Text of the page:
practice for the past sixteen years,
and cheerfully recommend It at
helng a soft and rtllabU remedy."
prominent doctor ol
oiu-ntly urged to ue other prepsri
tlonsamibstltntesfor Hokt's Kid
ney and Liter) ItcuEOT. 1 find on
tr lug tin m that they are svorthlcis
lucorapnrhon to It."
An Old Lady.
"My mother, TO years old, has
chronle kidney complaint and drop
ly. Nothing has ever helped her
like Host's K'incy and Liter
Hemeot. Sho haB rccclrcd great
benefit from 8 bottles and wo think
It will cure her." W. V. Sunder
land, Builder, Danbury, Conn.
A minister's Wife.
Iter. Anthony Atwood, of Phila
delphia, saTi: "llt-M's (Kidney
ami Liver Uexeoy has cured my
vlfof Dropsy In Its worpt form.
All say that It is a miracle."
(lenernl Choco of Rhodo Island
says: "I always keep Hunt's Kid
ney and Liver) IIemedt In my
house. Taken In small doses occa
sionally at night. It prevents head
ache, and regulates the kidneys,
stomach aud other organs." 10
Mys inai "i am rro-
Dlscaio soon shaken, by Hcst'sRemxdt taken."
C. S. CMITKMOX, N. Y flenenl Agent.
OF PURE COD LIVER OIL
Almost as Palatabloas Milk.
Tha only preparation of COM MYF.ll OIL Unit
c&n bo taken readily aud tolerated for a lon time
jj delicate stomachs.
An as a hkiikiiv roil rovuniPTinv,
S( KIIH l.lll S AUKlUINs. A.NAt.lllA. J I . .
HtAL llklill.in, (III (Ills AMI Tlllliur At'.
?K-I(IS. anil nil 11ASIIMI IHXIUIlKILS (7?
( IIII.IIIU.N II Is riirrellonH In il remiln.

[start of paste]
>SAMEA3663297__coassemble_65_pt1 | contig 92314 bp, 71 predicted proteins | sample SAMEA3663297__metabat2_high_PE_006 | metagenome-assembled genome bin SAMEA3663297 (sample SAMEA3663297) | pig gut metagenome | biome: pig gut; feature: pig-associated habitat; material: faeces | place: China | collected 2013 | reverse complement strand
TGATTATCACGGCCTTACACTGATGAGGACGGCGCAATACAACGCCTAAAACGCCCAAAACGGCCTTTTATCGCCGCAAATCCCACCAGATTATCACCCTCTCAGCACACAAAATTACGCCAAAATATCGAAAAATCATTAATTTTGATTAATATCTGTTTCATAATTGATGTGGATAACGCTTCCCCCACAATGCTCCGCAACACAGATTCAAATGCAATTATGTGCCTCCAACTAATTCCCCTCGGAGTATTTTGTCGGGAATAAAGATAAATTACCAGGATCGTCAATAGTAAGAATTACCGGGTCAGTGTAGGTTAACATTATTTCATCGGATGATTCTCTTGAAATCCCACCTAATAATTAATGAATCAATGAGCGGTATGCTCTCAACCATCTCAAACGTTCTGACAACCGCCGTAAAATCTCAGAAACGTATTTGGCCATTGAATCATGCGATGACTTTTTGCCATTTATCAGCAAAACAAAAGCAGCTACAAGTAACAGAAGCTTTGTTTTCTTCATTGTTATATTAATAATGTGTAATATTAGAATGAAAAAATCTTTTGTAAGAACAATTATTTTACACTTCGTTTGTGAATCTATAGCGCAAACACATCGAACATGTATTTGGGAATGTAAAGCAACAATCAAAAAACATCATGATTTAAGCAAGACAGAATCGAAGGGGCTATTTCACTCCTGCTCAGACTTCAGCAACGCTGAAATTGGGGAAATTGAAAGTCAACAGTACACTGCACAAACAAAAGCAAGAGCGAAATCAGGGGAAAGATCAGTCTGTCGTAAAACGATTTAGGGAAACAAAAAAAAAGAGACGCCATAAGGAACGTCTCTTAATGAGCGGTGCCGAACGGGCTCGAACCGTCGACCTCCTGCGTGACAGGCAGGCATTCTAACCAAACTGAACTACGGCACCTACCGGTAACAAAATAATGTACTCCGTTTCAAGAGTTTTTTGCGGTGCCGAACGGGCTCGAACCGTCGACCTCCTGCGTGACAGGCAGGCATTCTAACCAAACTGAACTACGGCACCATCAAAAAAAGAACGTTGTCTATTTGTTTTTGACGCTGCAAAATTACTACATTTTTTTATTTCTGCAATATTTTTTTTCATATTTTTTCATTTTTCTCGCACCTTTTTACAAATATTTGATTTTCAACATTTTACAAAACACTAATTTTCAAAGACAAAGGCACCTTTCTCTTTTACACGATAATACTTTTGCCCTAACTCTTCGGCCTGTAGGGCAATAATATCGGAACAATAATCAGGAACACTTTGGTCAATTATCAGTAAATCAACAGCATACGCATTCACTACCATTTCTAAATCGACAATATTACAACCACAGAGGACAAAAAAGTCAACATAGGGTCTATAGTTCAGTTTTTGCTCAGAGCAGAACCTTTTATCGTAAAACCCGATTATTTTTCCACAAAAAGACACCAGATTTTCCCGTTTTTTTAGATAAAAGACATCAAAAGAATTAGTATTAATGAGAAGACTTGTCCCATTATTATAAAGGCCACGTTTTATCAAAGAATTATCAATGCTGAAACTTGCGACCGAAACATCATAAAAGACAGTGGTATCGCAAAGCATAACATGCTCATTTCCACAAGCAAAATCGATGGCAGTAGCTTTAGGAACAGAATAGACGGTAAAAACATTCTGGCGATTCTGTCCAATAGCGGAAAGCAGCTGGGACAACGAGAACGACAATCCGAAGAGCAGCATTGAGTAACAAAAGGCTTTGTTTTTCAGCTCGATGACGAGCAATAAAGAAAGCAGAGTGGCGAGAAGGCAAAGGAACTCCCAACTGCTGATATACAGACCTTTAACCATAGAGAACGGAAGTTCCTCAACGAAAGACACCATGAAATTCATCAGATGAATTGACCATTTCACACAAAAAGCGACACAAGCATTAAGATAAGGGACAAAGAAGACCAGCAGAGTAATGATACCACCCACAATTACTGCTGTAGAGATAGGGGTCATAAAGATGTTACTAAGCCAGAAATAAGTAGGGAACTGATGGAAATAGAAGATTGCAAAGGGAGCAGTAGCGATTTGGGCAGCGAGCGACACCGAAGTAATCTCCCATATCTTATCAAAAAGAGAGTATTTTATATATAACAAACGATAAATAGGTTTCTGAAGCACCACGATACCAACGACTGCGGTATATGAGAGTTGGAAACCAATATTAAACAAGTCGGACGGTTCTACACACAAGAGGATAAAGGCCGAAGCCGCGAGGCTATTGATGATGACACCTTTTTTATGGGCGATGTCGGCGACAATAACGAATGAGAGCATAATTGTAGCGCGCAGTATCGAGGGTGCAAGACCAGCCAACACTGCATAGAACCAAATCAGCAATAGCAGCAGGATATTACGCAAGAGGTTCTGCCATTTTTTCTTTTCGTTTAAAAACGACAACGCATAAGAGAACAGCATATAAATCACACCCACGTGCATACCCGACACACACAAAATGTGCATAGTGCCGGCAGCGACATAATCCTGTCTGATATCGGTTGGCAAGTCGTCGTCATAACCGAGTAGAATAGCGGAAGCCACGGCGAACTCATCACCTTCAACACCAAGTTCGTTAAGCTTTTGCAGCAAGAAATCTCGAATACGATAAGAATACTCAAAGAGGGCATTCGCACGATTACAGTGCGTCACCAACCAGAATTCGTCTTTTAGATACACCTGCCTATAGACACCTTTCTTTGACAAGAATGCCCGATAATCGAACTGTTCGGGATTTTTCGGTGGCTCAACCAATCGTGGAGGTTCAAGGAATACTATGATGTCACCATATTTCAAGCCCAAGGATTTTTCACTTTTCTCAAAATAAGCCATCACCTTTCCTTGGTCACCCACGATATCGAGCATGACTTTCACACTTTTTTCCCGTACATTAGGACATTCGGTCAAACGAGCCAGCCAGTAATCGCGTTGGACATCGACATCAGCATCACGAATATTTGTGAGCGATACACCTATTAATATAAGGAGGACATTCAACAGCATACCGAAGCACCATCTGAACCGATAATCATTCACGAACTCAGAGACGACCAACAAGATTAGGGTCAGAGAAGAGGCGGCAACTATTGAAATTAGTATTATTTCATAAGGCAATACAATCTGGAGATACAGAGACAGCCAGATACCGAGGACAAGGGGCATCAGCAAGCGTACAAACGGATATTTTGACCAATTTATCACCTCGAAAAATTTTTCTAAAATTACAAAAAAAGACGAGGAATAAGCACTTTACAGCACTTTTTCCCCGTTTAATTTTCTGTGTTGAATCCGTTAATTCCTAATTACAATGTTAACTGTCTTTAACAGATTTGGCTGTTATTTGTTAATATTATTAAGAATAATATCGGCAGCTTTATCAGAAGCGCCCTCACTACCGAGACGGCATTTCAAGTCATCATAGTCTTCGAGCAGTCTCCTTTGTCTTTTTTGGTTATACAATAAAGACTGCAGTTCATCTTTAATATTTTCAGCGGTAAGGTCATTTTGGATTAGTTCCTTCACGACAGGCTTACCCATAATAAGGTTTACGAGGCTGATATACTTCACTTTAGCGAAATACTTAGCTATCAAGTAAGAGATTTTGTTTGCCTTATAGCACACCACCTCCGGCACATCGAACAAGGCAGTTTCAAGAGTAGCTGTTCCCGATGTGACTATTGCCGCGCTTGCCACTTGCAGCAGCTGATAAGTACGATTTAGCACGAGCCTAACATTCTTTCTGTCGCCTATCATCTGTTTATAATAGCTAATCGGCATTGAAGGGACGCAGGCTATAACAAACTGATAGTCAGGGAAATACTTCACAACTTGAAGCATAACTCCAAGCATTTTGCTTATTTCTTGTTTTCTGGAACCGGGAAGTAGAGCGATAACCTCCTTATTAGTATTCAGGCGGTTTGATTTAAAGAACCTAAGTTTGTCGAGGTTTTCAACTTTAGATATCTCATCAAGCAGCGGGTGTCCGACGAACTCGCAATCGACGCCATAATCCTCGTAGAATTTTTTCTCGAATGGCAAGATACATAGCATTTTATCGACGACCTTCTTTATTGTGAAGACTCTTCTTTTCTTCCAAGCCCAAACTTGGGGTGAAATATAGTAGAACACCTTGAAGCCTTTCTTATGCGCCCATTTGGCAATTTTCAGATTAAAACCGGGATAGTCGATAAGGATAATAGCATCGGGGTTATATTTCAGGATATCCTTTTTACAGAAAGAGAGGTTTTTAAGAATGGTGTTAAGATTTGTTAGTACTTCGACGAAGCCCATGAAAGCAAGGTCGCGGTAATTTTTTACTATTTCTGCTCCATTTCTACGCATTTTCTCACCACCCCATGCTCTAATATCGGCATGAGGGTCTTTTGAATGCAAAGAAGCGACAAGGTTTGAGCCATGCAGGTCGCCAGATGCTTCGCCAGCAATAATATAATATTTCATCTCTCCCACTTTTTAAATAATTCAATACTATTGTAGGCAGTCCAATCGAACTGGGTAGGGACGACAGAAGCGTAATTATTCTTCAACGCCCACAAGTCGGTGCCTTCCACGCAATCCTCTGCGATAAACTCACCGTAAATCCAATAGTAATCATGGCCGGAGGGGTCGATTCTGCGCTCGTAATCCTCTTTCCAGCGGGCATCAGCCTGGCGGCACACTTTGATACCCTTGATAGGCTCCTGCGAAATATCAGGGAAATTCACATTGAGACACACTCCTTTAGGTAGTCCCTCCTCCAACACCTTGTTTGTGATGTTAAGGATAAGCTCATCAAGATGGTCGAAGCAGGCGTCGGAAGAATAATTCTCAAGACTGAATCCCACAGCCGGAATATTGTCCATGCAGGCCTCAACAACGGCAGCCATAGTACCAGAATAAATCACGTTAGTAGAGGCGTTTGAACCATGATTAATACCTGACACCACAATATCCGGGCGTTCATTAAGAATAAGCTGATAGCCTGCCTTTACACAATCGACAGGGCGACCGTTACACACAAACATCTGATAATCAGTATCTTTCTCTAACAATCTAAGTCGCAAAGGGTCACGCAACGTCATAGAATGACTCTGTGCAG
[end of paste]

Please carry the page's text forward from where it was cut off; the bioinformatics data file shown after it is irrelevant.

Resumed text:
lTescnbcd and endorsed by tho boat l'hyslclana
in tho countries of tho world.
FOR SALE BY ALL DRUGGISTS.
the nopular favorite for tire a
v. netigray,and preventing Dan
druff, It cleanse the calji,
itoot the hair falllnc. an! a
s u r e to pi ease, koc. and $r. sizes at Druggi s U .
Tho Best Cough Curo you can ueo
and the best V-nown preventive of Curmimption.
Parker's Tonic kept in a home is a ten tint I to
teeji sickness out. Used discreetly it kccj5 the
blood pure and the Stomach, Liver and KtJnejs
in working order. Coughs and CoUs inh be
fore it, It buiU tip the health.
If von suffer from Debility, Skin Eruptions,
Cough, Asthma, Dyspepsia. Kidney. Urinary or
Female Comphints.or any disorder of the Lun
Stomach, IJoweU, lllootl or Nerves dort't wjit
till you are rick in bed, but u-e I'akkf.k's Tomc
today : it wilt give ou new life and vi., r.
H1SCOX & CO., N. Y:
Sold by Druggists, Large saving buying $i size.
aug. 14-1 y
in a pottle.
SufKefent to stop In five
minutes the smarting, sting
Ingpaincf roo burns or scalds.
It will stop the pain as soon as
Abundance to cure a score
of colds and the coughing
that often leads the way to
Consumption, It will ros
itivelv ek a Cough la 15
More than enoush to sate
a doren children Choking with
Croup. One minute .titer the
first dote the hardest attack
of Croup wilt be relieved.
Plenty to relieve the oppres
sion and wheeling of the most
severe case of Asthma. The
direct cures ol Atthma by
this medicine are proofs thai
Dr. Thomas' Edectric Oil his
no equal tu an Asthma cure.
In the above cases Pr. Thomas Ecltctrie Oil can
he relied upon. It has given relief to thousands.
Keep it In your house. There Is hardly a week of
the year It will not be useful,
' 1C o ,1V
J I I 111 1 'W
WtiatU tha uaecfaufferinff with SacVacho,
Fain t n the Bide or Xlip, Sciatica, UbeuroatUm,
Kidney Piaeaaes, Crick Btltchee, Swollen and
tri ed Muscle, Cbct and Lung t roublea, or any
ortof pain or Borenoaa, olthcr local or deep
seated when a Hop FUster will glvo Instant t
reuerr J'reparccirromiiurffunayi'iicu, L ana
da Salaam, aud tho pain-kUUnff Tlrtuea of
Itops. The beat ttrengthenlnff plaater ever
known. Thousands aay so. Sold by all dealers.
Mailed on receiptor price, 850,, 5 for H. 00,